Increase in Interagency Cooperation, Decrease in Accountability

Property managers from federal agencies deal with budget cuts and organizational realignment on what feels like an everyday basis. Yet the demands placed on federal property management organizations never change: they must, and will, continue to provide increased service to the public.

So how do property managers meet the increasing demands for public safety while constantly juggling a shift in bureaucracy? The answer is simple: change with the times.

The property management and emergency management / first responder industries are trending towards a culture of interagency cooperation and collaboration. This is a reactionary movement, a shift in the paradigm as a result of stringent budget cuts – but it is also the natural progression for federally funded property management organizations. Cooperation has resulted in increased productivity, a repealing of inflexible and inefficient bureaucratic stalling, and most importantly, an economical use of shared resources.

Despite everything, property management organizations are actually maximizing the value of their assets.

Evidence of increased interagency cooperation is everywhere; the existence of this blog, and the organization that sponsors it are indicative of how global the approach to property management and emergency response has become. Organizations like the National Property Management Agency have set the precedent for rethinking this approach, but as everyone in the industry is well aware, change is the only constant.

The era of interagency collaboration has produced some new challenges:

  • Physical assets aren’t the only things agencies are sharing these days. The shift and transfer of employees from office to office often requires them to cross jurisdictional boundaries making them “guests” in other agencies. This means those employees are subject to their host agency’s property management standards including security, accountability, and liability.
  • Similarly, when agencies collaborate they must deal both with their internal structural issues as well as reconciling with an entirely new staff. Combining positions, establishing administrative authority, and sharing offices and equipment are all part of these logistical complications.
  • Going off that point, sharing job responsibilities across agencies can easily create confusion. To ensure important functions aren’t lost, agencies must foster trust, often by blurring the lines between their organizations. However this increased flexibility must not come at the cost of asset accountability.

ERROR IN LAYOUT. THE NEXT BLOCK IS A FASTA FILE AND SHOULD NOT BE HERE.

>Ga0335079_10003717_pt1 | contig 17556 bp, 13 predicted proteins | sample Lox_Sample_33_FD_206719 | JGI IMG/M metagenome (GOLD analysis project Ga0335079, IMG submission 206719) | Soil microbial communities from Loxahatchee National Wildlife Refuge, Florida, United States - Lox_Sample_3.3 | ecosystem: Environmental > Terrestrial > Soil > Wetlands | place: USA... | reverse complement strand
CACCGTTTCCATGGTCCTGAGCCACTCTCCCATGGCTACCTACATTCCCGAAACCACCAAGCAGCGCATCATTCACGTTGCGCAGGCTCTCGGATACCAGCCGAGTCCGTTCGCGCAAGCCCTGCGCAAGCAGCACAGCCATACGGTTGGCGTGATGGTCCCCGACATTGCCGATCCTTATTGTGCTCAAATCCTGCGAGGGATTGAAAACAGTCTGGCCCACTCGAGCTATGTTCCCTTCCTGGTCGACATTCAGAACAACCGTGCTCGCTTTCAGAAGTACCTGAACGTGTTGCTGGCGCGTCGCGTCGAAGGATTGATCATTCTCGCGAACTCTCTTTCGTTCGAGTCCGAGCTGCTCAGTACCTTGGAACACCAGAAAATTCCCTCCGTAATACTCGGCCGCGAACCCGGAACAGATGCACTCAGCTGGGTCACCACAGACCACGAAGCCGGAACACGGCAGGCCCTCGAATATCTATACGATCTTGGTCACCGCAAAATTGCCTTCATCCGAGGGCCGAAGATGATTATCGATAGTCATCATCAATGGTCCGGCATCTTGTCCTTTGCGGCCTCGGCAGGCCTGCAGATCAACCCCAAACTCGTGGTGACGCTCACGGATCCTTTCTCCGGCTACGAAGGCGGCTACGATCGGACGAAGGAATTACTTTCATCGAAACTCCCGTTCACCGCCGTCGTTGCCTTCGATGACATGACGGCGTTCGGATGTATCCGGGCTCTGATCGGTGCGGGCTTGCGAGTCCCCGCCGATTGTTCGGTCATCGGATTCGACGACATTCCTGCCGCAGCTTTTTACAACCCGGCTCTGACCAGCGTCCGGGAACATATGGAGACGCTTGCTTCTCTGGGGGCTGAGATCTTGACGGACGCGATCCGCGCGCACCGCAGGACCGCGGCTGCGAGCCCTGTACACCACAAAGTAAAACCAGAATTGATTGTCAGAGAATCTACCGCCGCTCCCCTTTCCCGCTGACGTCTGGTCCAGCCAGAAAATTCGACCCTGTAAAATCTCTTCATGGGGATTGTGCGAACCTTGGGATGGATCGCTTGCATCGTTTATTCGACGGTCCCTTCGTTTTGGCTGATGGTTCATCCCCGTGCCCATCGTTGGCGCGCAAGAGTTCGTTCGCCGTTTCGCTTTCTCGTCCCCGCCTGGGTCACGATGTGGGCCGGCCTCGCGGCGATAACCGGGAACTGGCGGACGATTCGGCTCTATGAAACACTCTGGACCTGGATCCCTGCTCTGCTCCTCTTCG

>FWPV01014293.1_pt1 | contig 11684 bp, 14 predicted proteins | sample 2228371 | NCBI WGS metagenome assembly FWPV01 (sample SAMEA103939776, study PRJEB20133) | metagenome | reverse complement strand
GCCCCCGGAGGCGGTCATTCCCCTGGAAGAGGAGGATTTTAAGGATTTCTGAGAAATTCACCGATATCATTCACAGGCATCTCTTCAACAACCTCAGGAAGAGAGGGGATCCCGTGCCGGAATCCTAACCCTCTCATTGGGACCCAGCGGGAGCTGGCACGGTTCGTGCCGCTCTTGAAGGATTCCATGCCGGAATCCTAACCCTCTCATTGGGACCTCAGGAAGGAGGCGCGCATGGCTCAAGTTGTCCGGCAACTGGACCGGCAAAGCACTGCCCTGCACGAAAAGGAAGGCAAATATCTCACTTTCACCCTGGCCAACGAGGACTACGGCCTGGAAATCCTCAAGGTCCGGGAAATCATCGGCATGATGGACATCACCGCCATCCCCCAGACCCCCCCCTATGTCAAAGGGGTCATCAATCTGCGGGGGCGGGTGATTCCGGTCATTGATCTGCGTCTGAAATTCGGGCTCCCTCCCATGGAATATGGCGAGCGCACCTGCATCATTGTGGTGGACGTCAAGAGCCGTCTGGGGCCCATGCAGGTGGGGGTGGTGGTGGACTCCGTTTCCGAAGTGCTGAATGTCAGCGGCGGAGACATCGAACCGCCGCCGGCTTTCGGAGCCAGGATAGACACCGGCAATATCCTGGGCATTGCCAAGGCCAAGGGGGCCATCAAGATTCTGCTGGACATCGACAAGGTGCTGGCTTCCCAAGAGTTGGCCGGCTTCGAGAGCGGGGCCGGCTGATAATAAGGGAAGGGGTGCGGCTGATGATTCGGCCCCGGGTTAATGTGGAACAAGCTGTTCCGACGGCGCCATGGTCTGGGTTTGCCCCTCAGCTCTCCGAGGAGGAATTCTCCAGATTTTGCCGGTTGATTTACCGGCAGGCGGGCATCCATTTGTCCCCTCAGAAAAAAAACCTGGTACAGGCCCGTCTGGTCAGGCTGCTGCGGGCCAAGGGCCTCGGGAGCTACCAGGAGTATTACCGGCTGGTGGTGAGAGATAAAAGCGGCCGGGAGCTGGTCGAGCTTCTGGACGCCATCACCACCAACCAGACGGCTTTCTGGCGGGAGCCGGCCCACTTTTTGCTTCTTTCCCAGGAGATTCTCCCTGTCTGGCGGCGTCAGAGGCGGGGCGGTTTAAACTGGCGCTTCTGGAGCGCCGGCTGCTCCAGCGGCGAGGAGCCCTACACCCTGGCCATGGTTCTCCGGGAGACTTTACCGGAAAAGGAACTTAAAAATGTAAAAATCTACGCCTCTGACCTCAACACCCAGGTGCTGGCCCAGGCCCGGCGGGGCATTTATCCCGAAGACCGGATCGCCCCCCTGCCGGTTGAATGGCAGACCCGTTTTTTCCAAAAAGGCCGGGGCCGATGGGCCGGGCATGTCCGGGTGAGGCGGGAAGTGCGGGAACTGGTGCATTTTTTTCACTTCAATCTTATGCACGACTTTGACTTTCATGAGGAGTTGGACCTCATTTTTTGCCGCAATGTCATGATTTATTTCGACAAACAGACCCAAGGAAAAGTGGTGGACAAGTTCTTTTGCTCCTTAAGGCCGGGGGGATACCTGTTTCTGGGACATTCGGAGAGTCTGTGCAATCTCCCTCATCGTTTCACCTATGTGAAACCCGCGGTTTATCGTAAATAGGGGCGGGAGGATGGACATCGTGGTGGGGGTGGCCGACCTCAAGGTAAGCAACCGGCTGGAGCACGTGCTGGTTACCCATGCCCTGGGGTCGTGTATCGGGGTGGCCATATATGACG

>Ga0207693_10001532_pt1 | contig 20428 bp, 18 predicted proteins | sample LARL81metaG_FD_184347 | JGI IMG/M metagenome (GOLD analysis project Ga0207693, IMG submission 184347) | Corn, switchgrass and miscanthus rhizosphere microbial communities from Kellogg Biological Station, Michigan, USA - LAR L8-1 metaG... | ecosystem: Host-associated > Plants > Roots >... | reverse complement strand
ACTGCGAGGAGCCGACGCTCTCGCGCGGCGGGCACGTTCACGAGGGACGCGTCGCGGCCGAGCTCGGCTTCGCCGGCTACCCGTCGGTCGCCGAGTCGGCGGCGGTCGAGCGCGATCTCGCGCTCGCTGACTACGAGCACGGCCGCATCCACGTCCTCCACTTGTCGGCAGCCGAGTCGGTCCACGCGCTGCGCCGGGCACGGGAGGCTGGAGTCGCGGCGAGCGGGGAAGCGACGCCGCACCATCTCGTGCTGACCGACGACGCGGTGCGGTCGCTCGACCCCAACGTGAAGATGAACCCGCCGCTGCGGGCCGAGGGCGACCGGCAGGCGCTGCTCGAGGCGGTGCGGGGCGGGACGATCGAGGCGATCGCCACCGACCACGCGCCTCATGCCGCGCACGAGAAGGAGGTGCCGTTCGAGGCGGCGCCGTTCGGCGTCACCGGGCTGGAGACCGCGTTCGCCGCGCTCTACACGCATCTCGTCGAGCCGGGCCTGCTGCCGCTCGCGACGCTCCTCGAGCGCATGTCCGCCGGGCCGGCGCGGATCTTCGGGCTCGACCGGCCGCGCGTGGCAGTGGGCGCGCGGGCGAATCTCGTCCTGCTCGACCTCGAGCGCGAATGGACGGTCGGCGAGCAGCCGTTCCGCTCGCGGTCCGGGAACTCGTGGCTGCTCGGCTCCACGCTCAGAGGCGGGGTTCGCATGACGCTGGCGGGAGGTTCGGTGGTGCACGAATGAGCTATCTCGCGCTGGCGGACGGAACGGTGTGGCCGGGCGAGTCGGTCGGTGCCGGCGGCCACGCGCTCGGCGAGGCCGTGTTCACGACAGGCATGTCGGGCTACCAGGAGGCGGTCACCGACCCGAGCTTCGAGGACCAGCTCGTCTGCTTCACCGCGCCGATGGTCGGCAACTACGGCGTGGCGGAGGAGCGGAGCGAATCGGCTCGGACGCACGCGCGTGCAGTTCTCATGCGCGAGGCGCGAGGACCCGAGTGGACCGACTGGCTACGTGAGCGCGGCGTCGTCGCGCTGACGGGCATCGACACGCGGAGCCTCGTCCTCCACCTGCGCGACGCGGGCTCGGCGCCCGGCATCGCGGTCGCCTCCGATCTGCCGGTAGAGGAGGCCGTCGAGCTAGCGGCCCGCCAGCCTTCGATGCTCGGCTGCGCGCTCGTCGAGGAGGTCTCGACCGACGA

• That sort of “loss of accountability” may be absorbed fully by one agency while eliminating the liability for loss by the other. This is especially true for agencies that employ volunteers. All cooperating agencies need to share risk and absorb loss.
  • All of these points speak to cultural differences between agencies, offices, bureaus. These differences are very real because what works for one office won’t necessarily work across all agencies.

It is becoming readily apparent that the trend within the trend is an increasing lack of accountability. While property management organizations have increased their cooperation, collaborating on everything from customer service to administrative tasks, the accountability of property has become difficult to maintain.

How can this issue be remedied? To begin with, collaborating agencies need to establish universal policies that supersede the existing internal standards of individual agencies. These policies are based on fundamental communication strategies such as:

  • Property managers, executives, administrators, and point-personnel must contact and communicate with their counterpart in the cooperating agency. If property is in the custody of a staff member from one agency, the other property manager needs to be notified immediately and provided with documents assigning custody.
  • Establish and enforce strict employee clearance procedures which involve every office at every location.
  • Assign an on-site, agency Custodial Property Officer to oversee the management of agency property at each location. This individual should be given the task of maintaining signature accountability and inventorying the property frequently.
  • Identify all property that comes in with agency property tags immediately. Use decals as necessary to maintain accountability for property that doesn’t get assigned a property number.
  • Provide supervisory training on property accountability issues.
  • Remind agency employees that this is not a trust issue, it is an accountability issue.

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